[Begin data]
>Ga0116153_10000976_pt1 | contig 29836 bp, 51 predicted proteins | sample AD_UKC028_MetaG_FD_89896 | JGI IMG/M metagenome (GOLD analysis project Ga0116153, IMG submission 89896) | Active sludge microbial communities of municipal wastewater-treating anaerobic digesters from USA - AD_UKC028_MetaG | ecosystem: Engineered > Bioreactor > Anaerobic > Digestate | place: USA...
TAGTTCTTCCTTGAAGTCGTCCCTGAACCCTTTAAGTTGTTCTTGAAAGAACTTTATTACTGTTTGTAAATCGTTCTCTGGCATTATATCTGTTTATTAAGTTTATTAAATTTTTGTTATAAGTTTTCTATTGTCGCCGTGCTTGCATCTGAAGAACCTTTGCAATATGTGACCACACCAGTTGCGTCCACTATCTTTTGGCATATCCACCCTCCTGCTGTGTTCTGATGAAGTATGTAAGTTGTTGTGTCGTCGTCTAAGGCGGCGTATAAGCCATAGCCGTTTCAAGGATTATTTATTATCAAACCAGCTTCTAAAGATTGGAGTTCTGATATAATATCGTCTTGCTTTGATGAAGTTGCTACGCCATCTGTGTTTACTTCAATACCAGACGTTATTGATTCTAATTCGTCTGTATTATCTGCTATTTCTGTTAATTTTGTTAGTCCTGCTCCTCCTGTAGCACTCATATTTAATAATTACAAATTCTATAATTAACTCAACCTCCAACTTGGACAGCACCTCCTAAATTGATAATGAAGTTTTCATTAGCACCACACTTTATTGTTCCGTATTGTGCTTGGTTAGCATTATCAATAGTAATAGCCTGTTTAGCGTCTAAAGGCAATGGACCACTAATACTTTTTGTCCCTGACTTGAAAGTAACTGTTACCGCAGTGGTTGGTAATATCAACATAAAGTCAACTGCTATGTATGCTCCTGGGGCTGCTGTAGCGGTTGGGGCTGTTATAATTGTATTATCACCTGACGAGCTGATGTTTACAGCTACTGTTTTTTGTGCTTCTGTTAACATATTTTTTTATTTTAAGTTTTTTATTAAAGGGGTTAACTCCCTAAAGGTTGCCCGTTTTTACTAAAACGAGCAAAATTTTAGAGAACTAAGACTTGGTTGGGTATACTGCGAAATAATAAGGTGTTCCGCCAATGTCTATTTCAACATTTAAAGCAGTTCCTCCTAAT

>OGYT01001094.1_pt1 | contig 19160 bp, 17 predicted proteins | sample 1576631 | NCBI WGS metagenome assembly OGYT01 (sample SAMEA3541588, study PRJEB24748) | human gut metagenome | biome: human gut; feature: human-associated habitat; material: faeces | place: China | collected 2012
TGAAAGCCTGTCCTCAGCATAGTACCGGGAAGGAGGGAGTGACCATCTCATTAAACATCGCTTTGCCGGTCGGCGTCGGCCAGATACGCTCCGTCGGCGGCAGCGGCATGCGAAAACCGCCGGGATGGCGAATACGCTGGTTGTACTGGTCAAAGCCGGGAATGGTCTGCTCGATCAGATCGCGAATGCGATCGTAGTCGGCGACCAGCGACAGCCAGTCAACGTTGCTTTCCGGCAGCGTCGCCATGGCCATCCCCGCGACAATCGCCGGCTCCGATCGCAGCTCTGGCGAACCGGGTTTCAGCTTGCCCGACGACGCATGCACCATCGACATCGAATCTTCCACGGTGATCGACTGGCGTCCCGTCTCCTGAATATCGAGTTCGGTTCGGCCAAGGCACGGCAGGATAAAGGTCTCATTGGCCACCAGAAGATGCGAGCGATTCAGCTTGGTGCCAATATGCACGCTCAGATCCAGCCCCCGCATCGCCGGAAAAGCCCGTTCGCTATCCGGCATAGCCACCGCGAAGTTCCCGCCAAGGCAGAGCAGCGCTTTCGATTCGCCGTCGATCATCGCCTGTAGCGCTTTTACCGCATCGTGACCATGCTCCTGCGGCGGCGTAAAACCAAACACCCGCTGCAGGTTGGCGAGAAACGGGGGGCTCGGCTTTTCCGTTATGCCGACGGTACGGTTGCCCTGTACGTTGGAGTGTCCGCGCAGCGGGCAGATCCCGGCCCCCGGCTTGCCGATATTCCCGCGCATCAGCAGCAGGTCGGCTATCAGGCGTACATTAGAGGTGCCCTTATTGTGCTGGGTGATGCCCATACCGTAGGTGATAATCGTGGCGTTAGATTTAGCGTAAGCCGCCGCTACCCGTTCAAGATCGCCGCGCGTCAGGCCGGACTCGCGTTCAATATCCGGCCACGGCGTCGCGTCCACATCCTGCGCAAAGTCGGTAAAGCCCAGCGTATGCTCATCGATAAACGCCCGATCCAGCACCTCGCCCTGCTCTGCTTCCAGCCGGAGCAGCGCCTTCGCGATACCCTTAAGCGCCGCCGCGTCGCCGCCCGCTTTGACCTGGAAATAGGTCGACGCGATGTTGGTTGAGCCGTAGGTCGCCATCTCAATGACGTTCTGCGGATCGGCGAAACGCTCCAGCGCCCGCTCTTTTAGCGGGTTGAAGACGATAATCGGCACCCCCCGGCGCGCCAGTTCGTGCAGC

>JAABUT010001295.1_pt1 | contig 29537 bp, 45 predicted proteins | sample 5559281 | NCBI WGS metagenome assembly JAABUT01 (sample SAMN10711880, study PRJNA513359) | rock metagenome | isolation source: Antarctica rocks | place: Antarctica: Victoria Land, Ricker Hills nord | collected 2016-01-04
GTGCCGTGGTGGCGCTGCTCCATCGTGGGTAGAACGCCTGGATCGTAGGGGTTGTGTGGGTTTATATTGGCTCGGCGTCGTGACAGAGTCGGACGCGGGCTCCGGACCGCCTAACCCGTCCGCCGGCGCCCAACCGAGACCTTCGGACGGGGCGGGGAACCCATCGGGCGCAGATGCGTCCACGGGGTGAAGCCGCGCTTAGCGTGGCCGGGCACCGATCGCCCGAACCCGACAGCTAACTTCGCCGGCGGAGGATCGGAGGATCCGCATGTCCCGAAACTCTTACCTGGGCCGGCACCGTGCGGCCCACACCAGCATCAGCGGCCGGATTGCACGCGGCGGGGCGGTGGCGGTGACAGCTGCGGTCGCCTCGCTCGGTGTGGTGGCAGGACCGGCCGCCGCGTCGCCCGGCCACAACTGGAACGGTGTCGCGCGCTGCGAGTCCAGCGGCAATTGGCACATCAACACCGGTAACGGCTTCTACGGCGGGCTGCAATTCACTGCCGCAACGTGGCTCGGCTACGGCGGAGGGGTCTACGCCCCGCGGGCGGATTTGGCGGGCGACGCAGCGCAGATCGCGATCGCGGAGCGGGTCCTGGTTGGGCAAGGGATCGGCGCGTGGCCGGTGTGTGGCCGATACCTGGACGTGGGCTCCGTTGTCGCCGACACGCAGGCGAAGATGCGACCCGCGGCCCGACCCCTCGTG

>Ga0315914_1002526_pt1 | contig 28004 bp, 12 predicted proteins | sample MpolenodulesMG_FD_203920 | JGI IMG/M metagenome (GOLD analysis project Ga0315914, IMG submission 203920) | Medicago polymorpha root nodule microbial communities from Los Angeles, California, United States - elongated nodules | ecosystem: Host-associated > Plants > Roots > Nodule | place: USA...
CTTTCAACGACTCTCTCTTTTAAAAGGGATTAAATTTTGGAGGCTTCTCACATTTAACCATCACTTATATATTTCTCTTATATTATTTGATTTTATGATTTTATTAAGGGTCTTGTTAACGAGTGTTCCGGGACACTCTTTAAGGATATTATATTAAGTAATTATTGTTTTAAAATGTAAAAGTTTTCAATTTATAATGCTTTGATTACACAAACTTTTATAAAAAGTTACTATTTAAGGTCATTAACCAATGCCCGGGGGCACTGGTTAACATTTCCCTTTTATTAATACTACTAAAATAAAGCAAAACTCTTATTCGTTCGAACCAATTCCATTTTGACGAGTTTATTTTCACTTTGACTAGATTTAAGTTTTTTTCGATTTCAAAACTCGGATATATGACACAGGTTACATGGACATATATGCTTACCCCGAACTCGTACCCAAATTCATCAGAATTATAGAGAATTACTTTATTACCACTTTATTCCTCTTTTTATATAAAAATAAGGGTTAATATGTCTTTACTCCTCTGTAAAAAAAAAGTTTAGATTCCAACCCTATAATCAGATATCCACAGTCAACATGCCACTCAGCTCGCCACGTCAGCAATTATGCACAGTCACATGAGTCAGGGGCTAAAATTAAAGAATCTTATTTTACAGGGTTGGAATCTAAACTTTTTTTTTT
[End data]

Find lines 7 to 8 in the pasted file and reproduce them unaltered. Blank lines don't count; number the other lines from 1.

>Ga0315914_1002526_pt1 | contig 28004 bp, 12 predicted proteins | sample MpolenodulesMG_FD_203920 | JGI IMG/M metagenome (GOLD analysis project Ga0315914, IMG submission 203920) | Medicago polymorpha root nodule microbial communities from Los Angeles, California, United States - elongated nodules | ecosystem: Host-associated > Plants > Roots > Nodule | place: USA...
CTTTCAACGACTCTCTCTTTTAAAAGGGATTAAATTTTGGAGGCTTCTCACATTTAACCATCACTTATATATTTCTCTTATATTATTTGATTTTATGATTTTATTAAGGGTCTTGTTAACGAGTGTTCCGGGACACTCTTTAAGGATATTATATTAAGTAATTATTGTTTTAAAATGTAAAAGTTTTCAATTTATAATGCTTTGATTACACAAACTTTTATAAAAAGTTACTATTTAAGGTCATTAACCAATGCCCGGGGGCACTGGTTAACATTTCCCTTTTATTAATACTACTAAAATAAAGCAAAACTCTTATTCGTTCGAACCAATTCCATTTTGACGAGTTTATTTTCACTTTGACTAGATTTAAGTTTTTTTCGATTTCAAAACTCGGATATATGACACAGGTTACATGGACATATATGCTTACCCCGAACTCGTACCCAAATTCATCAGAATTATAGAGAATTACTTTATTACCACTTTATTCCTCTTTTTATATAAAAATAAGGGTTAATATGTCTTTACTCCTCTGTAAAAAAAAAGTTTAGATTCCAACCCTATAATCAGATATCCACAGTCAACATGCCACTCAGCTCGCCACGTCAGCAATTATGCACAGTCACATGAGTCAGGGGCTAAAATTAAAGAATCTTATTTTACAGGGTTGGAATCTAAACTTTTTTTTTT